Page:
The question arises, how could this happen, at this late date?
Two steps: 1) Delegate petitions to put his name in nomination. 2) Delegate abstentions on the first ballot.
Here are the applicable rules and procedures.
First, Republican National Convention rules state (quite absurdly, but that’s an argument for another day) that no candidate’s name may officially be placed under consideration for the presidential nomination, and no votes for a candidate for the presidential nomination may be officially tallied, unless a plurality of the delegations of five states signs a petition supporting the official consideration of that candidate. But, note: Even a delegate officially bound by party rules to vote for another candidate may still sign a petition supporting the placement in nomination of another name.
Therefore, if enough delegates from at least five states sign a petition asking that Coburn’s name be put in nomination, then he will clear the first hurdle of being allowed to have votes cast for him.
Second: Yes, abstain. Not even a delegate “bound” to vote for Trump as opposed to any other candidate is required to cast a vote for any candidate at all. An abstention, or a vote of “present,” is an affirmative vote NOT to approve of a candidate currently under consideration. Because an absolute majority, rather than a simple majority, is required for the nomination to be secured, every abstention effectively lowers Trump’s available number of votes while still leaving intact the high bar of 1,237 votes needed for the nomination.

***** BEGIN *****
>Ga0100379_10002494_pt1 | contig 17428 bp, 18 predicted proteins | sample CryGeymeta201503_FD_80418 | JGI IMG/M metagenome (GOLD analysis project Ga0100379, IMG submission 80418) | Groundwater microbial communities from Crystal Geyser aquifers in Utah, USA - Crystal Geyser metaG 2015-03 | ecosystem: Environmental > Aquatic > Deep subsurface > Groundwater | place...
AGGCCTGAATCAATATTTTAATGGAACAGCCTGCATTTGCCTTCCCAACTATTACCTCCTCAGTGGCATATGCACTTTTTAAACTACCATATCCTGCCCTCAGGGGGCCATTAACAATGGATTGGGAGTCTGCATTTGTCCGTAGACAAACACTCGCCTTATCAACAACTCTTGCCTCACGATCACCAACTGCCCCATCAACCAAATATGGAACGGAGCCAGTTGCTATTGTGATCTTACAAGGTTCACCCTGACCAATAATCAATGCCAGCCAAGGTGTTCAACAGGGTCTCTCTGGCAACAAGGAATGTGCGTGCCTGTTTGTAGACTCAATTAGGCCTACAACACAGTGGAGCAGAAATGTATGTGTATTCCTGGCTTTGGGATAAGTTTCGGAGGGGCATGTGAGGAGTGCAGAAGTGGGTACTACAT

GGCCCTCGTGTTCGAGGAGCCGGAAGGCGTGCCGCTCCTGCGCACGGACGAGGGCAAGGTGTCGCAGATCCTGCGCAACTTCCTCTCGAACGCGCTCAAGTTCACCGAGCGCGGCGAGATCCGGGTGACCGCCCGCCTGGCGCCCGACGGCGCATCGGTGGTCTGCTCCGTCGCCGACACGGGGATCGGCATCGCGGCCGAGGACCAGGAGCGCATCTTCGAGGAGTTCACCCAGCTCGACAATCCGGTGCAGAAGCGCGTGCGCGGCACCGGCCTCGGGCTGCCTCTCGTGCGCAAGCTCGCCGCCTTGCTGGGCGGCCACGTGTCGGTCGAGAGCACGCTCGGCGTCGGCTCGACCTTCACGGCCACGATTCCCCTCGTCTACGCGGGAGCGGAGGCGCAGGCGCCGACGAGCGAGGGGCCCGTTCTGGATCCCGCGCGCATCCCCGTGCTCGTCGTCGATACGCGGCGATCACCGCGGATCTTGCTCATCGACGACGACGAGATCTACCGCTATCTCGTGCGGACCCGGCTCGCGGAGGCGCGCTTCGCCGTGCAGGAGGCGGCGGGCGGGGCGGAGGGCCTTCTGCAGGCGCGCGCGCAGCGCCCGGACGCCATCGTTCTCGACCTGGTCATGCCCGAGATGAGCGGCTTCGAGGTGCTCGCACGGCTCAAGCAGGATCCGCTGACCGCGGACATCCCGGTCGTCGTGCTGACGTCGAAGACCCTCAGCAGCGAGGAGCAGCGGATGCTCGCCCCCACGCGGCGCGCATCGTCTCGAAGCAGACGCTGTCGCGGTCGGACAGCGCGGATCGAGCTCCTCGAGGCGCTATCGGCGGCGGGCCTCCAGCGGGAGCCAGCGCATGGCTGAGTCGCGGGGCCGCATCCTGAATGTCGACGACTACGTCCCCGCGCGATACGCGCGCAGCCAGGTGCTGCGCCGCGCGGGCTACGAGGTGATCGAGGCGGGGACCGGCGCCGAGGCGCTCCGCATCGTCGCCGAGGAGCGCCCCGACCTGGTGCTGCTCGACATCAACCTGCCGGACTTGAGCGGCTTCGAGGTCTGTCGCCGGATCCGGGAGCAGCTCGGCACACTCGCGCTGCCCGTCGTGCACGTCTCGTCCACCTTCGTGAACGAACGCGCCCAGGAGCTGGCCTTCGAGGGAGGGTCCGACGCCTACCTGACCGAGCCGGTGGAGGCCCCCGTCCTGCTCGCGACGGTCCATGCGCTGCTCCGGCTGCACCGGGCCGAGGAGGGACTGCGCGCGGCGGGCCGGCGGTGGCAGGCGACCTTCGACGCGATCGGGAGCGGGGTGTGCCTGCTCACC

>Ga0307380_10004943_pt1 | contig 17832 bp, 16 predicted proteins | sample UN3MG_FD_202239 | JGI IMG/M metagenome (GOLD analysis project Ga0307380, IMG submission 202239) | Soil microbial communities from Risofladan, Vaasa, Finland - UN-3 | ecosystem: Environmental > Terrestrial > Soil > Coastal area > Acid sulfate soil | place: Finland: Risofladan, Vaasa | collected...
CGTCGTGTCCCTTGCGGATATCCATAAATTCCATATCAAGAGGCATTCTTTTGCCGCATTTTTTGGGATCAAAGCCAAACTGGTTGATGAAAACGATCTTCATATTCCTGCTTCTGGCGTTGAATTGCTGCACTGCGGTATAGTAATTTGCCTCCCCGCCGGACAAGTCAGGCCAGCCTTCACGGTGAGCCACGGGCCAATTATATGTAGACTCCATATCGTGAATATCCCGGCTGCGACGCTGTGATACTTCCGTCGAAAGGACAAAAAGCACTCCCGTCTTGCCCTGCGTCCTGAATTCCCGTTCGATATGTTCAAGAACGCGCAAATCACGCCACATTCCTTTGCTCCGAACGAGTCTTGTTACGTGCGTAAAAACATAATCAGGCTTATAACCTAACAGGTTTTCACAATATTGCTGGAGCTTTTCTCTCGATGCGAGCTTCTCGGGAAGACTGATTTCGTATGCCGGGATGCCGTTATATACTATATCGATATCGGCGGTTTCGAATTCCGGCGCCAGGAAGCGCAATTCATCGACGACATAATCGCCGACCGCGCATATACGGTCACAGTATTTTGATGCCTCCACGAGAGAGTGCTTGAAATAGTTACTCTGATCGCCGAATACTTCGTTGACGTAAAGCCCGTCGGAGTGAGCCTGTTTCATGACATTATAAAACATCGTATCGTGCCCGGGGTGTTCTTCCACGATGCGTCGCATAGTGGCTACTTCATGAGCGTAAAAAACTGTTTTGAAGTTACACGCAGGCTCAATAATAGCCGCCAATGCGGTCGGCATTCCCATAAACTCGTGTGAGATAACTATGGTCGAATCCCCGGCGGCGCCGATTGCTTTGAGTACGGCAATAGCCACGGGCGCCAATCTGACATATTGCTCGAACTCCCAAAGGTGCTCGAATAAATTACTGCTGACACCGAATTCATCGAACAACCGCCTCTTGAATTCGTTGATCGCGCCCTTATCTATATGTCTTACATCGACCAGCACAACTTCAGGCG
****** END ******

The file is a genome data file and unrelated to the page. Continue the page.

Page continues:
In other words, if your state’s primary would require than any vote cast by a delegate be cast for Trump, that delegate may not (on the first ballot) vote for Cruz, or Rubio, or anybody else. But note that while it precludes a vote “for any person other than the candidate to whom he or she is bound,” it does not preclude a decision not to vote at all.
This is both common sense and a basic tenet of representative government. There is no known theory of small-‘r’ republican government that allows an organization to count a vote as cast when it hasn’t been cast at all. There is no known way, under any understanding of voting rights, for a person to be forced to cast a vote against his will. (Even those few countries that have “mandatory” voting allow the voter, once at the polling place, to enter a blank ballot — an abstention. The requirement is to show up, not to contradict one’s conscience by casting a vote one does not desire to cast.)
This is arguably a First Amendment issue: Just as everyone has a right to free speech, everyone has a right not to speak at all. Compulsory speech — and voting is indeed a form of speech — is absolutely prohibited in these United States.
One more point: If the convention chair does try to count an abstention as a vote cast for Trump, any delegate who abstained and who can get to a microphone has an absolute right to raise a Point of Order. A Point of Order absolutely must be recognized. If a Point of Order has been raised, no other business can be conducted at the meeting until the Point has been ruled upon. And any rule of the chair on a Point of Order can be challenged with a non-negotiable demand for a vote on the ruling.
Conclusion: If 1,237 duly seated convention delegates refuse to vote for Trump on the first ballot, either by voting for another candidate they were originally pledged to or by abstaining, then the party has no right to name Trump the nominee unless and until he receives 1,237 on a subsequent ballot.
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